Grainger Editorial Staff
Taking a proactive approach to emergency situations and having the right notification processes in place can help keep employees informed and safe. During weather-related emergencies, pandemics like COVID-19 and other events, these systems can help protect workers by offering them up-to-date information.
Emergency notification systems push text or email alerts to employees through their phone to inform or update them on an emergency situation. According to OnSolve, these notifications increase workplace safety by updating employees in real time about emergencies as they happen and providing information on the severity and spread of an emergency. Notifications can be limited to specific teams or locations impacted by the emergency. Because notifications are sent through multiple channels, employees across a single facility or entire company can be updated instantly and reliably.
More advanced notification systems can use two-way alerts to not only push a message to employees but to also request a response. For example, in the aftermath of a fire or storm, a notification system can text or email questions such as, "Are you OK?" and employees can respond immediately to update facility management.
Mass notification systems can be particularly effective during large-scale emergencies and long-term events like COVID-19 to help keep employees aware of evolving policies and safety procedures. OSHA recommends making an emergency notification system a part of your emergency action plan, and that it include actions that help keep employees safe in the event of a pandemic or emergency.
While the technology behind emergency notifications may be complex, a critical factor in determining the effectiveness of an alert is whether an employee actually received it. According to Ready.gov, emergency communications systems need up-to-date contact information, including home, office and cell phone numbers, as well as personal and business email addresses, for all employees. An employee with out-of-date contact information may not receive an alert, which puts them at risk.
According to the U.S. Department of Homeland Security, testing should be well planned and regular, and should mix scheduled and unscheduled messages through different channels and at different times to fully simulate a real emergency. Test messages should always indicate that a test is taking place with each message to avoid confusion.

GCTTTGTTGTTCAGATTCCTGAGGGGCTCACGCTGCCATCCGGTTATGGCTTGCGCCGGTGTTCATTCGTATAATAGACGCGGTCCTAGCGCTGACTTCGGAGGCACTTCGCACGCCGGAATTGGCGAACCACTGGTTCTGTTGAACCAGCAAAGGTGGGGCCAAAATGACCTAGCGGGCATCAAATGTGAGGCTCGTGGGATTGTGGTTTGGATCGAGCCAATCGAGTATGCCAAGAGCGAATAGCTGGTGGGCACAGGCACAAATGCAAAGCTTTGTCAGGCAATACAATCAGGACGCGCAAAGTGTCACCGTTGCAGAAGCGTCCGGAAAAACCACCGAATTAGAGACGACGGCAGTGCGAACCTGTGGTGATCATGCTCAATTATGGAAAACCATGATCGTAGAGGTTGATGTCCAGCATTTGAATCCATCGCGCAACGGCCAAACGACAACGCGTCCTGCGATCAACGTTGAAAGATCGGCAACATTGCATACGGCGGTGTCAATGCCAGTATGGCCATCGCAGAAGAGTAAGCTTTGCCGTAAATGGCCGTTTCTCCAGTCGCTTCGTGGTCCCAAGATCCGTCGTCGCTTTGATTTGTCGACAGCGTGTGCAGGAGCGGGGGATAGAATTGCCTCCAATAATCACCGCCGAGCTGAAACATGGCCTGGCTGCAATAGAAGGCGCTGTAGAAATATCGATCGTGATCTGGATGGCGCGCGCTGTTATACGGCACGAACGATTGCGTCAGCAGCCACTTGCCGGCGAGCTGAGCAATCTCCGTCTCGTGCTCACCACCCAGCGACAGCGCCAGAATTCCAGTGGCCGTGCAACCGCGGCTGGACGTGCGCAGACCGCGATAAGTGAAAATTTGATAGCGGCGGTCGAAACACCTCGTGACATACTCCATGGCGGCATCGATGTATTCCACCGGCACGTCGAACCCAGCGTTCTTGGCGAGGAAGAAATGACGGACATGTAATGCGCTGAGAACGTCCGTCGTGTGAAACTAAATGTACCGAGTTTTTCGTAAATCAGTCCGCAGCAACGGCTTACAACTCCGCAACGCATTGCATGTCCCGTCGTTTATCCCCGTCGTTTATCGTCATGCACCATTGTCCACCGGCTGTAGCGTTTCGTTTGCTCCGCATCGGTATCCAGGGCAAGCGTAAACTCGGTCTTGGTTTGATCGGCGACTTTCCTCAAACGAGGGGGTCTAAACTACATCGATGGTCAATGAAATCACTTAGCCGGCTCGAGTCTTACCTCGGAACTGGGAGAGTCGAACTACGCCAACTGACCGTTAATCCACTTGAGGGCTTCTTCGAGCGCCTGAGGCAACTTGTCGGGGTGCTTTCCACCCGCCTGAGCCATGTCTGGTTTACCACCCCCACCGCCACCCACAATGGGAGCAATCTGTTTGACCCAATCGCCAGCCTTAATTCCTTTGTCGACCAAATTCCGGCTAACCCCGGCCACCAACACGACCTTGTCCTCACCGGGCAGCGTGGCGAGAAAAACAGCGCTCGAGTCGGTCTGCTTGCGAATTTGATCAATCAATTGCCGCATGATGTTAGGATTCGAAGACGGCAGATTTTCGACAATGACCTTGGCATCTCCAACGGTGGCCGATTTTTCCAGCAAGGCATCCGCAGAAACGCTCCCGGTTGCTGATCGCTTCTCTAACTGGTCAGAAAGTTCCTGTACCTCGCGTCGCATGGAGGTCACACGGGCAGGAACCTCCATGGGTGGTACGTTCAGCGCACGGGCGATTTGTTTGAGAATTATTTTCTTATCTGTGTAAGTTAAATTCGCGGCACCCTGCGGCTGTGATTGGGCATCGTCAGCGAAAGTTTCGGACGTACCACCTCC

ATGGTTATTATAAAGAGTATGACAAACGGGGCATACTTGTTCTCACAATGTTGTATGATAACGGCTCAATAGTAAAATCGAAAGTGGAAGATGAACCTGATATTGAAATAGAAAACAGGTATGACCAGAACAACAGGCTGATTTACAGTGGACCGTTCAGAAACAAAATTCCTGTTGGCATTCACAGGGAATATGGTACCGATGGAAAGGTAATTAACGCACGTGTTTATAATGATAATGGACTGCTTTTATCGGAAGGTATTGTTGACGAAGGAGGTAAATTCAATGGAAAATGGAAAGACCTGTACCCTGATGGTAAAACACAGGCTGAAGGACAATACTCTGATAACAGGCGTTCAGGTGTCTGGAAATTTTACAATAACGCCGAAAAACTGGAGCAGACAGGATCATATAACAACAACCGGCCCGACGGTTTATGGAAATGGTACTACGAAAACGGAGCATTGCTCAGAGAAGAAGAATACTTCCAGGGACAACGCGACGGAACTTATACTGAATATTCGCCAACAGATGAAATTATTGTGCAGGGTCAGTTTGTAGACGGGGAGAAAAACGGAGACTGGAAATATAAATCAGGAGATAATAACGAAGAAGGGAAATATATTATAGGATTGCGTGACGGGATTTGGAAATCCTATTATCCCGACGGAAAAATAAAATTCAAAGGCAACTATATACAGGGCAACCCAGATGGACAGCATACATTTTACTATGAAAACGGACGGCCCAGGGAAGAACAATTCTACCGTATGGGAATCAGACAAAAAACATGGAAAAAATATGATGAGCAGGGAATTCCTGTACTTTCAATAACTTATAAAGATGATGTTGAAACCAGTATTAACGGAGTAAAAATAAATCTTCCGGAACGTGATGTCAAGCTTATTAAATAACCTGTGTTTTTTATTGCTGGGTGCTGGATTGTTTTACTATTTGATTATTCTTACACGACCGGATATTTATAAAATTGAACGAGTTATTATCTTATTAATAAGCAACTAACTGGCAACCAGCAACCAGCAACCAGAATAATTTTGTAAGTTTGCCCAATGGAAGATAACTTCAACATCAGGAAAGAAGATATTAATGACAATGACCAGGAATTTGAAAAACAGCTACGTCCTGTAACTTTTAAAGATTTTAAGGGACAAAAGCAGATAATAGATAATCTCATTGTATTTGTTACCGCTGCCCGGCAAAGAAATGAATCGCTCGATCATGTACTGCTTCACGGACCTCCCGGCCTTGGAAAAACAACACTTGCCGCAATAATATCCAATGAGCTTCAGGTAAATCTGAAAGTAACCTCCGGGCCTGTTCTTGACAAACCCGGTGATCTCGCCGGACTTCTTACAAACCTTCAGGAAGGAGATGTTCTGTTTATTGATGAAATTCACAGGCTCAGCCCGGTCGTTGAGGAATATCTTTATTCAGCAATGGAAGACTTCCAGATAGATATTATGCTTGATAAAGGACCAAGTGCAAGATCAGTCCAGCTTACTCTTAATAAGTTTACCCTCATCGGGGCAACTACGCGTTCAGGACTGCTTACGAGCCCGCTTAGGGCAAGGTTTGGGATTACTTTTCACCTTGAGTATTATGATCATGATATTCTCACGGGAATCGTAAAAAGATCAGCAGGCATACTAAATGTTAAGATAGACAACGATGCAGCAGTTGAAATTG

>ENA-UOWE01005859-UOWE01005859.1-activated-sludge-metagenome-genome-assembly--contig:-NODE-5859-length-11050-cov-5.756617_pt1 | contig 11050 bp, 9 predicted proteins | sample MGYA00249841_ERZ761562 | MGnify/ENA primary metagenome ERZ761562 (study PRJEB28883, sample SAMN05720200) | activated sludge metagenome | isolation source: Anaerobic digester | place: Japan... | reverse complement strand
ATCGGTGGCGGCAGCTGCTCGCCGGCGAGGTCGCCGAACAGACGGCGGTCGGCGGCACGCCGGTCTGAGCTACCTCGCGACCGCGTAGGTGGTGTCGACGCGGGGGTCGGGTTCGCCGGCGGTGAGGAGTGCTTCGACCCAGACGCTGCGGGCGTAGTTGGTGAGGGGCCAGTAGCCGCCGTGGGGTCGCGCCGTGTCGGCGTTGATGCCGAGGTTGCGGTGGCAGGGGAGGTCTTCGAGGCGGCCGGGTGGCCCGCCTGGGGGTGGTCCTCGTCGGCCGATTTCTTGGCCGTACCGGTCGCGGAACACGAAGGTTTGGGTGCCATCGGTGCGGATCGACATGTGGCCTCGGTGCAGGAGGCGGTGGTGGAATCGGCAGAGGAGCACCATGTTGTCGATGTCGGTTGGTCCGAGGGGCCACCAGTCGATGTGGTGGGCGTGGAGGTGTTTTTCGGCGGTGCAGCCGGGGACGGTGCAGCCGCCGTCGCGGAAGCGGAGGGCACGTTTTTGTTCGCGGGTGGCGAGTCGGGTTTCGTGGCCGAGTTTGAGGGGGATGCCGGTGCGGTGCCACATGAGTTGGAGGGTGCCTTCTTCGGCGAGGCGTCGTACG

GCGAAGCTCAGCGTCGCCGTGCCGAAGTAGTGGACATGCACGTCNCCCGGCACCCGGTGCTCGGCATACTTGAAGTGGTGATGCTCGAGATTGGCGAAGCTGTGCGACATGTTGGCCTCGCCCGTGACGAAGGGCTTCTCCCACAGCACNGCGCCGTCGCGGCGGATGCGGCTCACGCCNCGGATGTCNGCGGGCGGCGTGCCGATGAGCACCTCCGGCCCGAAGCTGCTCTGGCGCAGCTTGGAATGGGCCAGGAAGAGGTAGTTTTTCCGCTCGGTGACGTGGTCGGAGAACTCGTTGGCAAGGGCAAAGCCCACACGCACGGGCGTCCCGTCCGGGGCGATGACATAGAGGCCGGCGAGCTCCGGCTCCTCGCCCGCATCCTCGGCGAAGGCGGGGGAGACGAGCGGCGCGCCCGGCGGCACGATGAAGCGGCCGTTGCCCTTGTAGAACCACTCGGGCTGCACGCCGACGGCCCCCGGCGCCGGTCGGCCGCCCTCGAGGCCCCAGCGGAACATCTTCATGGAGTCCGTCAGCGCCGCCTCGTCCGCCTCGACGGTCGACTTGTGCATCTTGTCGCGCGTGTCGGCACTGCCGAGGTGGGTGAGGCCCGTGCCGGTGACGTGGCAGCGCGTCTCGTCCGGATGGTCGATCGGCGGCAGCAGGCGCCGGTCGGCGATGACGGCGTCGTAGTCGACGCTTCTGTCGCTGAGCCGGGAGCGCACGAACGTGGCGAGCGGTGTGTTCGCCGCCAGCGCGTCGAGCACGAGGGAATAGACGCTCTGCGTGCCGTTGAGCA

Getting buy-in for the system’s adoption within the organization is also important. Official messages should be specific, error free and easy to understand so employees can react appropriately. Notifications should include the message source, the specific threat, the location of the threat and the action the employee should take. Overusing alerts or providing limited details can lead employees to tune out critical information, especially if federal, state or local governments send similar notifications, possibly causing confusion.
Emergency preparedness, including emergency alerting, can help safeguard your employees and business' operations through a challenging time—but it requires careful planning. The key to being ready for any emergency is to be proactive rather than reactive. By implementing and testing emergency notification systems, businesses can stay one safe step ahead.
The information contained in this article is intended for general information purposes only and is based on information available as of the initial date of publication. No representation is made that the information or references are complete or remain current. This article is not a substitute for review of current applicable government regulations, industry standards, or other standards specific to your business and/or activities and should not be construed as legal advice or opinion. Readers with specific questions should refer to the applicable standards or consult with an attorney.
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